EXPLOREMY LIBRARY
Crafts
WOOD Magazine

WOOD Magazine September 2017

Every issue includes clear, fully illustrated plans for all types of projects from gifts to furniture, skill-building tips and techniques, and hard-hitting tool reviews. Get WOOD Magazine digital subscription today for helpful videos that bring the pages to life for woodworkers of all skill levels.

Country:
United States
Language:
English
Publisher:
Meredith Corporation
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7 Issues

in this issue

2 min.
respect. urned.

Every year, thousands of American servicemen and women pass away forgotten, after their service to our country. No friends. No family. No money. With no one to claim them, their cremains languish on shelves from sea to shining sea. Tragic, to be sure, but what does it have to do with woodworking? Just moments ago, I left the Charity Build of our fifth annual Weekend With WOOD conference for woodworkers. And I gotta admit, this one got kind of emotional, as we built 100 cremation urns like the ones shown below, for the Iowa Veterans Cemetery to provide a respectful burial for those indigent veterans. The project was inspired by an email I received from Phil Noto of the Woodcrafters Club of Tampa (Florida), telling me about the club’s Veterans Urn Project.…

1 min.
wood-wide web

WOODMAGAZINE.COM RENEW So, you’ve been a woodworker long enough that some of your past projects are showing their age as much as you are? Here are some tips for sprucing up a worn or damaged finish. What type of finish is it, anyway? woodmagazine.com/finishtest Revive a worn finish: woodmagazine.com/revive Remove water or heat rings: woodmagazine.com/removerings Fix scratches and gouges: woodmagazine.com/fixascratch Match new stain to old wood: woodmagazine.com/matchstain REPAIR So, you accidentally let slip that you’re a woodworker and now all your friends and relatives think you should fix their broken furniture? Here are some articles that you can use (or distribute) as needed. Match and patch veneer: woodmagazine.com/matchandpatch De-wobble a chair: woodmagazine.com/dewobble Repair furniture cracks: woodmagazine.com/fixacrack “Aging” replacement parts: woodmagazine.com/agingparts RECLAIM So, your woodworking habit has gotten so bad that you can’t throw out a scrap or pass by a discarded pallet? Here are some…

3 min.
sounding board

YOUR VOICE Totally waxed I heartily agree with Douglas Ward’s article, “Wax On, Wax Off” in issue 246. I’m often asked how I get such a nice finish on my projects. My secret: Johnson’s Paste Wax and 0000 steel wool. Like Douglas, I recently discovered Black Bison wax from Liberon. I encourage any woodworker who has not tried this finishing technique to try it. You won’t be disappointed! —Bill KuespertFond du Lac, Wis. Tree for two The old maple tree that grew right through the middle of our deck created many childhood memories for my girls, so when it began to die, I promised to make them something beautiful from it. My youngest needed a shelving unit for her first post-college apartment, and loved your plans for the Floating Shelves from issue 215 (November 2012),…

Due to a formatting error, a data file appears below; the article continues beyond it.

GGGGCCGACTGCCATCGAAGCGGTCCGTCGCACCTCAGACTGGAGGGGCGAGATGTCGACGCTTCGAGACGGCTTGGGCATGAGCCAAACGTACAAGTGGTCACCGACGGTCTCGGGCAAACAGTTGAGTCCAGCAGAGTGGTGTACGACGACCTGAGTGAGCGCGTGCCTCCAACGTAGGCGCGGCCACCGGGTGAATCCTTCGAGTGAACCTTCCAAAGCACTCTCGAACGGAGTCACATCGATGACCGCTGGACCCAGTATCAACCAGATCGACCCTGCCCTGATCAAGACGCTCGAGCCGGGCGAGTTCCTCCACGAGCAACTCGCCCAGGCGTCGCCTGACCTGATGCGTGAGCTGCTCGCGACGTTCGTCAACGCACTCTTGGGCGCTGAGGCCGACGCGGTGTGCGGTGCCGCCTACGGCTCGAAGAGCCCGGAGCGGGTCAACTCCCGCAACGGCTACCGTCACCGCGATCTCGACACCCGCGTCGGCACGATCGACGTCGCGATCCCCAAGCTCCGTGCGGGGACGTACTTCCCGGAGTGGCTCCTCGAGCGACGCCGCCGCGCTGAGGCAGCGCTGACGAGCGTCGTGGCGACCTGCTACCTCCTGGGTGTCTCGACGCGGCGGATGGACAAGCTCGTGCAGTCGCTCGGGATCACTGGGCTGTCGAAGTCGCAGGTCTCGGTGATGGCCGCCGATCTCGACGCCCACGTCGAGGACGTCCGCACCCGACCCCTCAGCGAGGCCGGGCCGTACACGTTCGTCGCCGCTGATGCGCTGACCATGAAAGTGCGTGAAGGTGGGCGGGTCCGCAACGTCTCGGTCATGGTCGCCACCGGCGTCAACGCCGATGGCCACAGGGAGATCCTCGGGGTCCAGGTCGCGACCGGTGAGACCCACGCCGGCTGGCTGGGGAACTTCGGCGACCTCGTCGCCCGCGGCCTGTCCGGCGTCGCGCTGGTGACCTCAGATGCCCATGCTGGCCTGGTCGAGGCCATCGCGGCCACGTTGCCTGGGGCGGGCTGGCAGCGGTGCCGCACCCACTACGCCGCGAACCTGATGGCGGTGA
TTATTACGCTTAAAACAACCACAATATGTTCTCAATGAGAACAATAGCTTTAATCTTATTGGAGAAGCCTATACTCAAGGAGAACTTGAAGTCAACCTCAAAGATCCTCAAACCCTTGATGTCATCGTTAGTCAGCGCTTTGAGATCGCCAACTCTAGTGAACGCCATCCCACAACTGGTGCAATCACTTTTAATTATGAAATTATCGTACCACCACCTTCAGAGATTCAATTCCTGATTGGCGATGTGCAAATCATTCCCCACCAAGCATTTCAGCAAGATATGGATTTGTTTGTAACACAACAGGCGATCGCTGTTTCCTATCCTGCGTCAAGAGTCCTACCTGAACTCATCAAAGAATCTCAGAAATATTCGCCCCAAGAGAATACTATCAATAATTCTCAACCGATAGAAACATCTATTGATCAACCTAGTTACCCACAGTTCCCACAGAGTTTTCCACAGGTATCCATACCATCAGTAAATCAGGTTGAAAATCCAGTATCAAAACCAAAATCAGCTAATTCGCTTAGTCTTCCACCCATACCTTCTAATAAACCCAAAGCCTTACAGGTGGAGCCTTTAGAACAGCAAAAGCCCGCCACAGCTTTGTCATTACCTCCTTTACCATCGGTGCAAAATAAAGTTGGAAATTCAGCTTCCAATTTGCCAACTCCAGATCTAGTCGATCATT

1 min.
your projects

Send us a photo of your work Want to see your work showcased in WOOD¨ magazine? Send a high-resolution digital photo of your completed project to woodmail@woodmagazine.com.…

2 min.
your shop

With just 550 square feet to work with in a walk-out basement, John and Shelley Glover planned well to make their shared shop neat and organized. That meant six months of fine-tuning the floor plan by moving around sticky-note cutouts of the tools and cabinets on graph paper. As a result, they shrank the basement exercise room to make the shop a little bigger. And they put to use a narrow nook next to the stairs for lumber storage, adding long shelves to hold finish and supplies. Although compact, the shop has no shortage of power, with six 110-volt circuits and five 220-volt lines. “When our contractor saw the plan for wiring,” John said, “he asked if we planned to light a shop or power a tanning parlor. We have 19…

1 min.
your questions

QA sticky dilemma I’m having trouble removing the adhesive from the metal platen of my benchtop discsander. Mineral spirits just turn it slimy. Any suggestions for cleaning the leftover gunk from the platen? ÑHal Souers, Friendswood, Ind. AA number of solvents and chemical automotive cleaners will cut through any remaining adhesive residue, Hal, but we prefer using a citrus-based cleaner. Use a rag and the cleaner to remove the old adhesive, then wipe the platen down with a window/glass cleaner, such as Windex, and let it dry. That ensures a clean surface to which the new sanding disc will bond. Next time, use a hair dryer or a heat gun set on low to warm the abrasive disc and platen and soften the adhesive. Work on one section at a time, and the disc…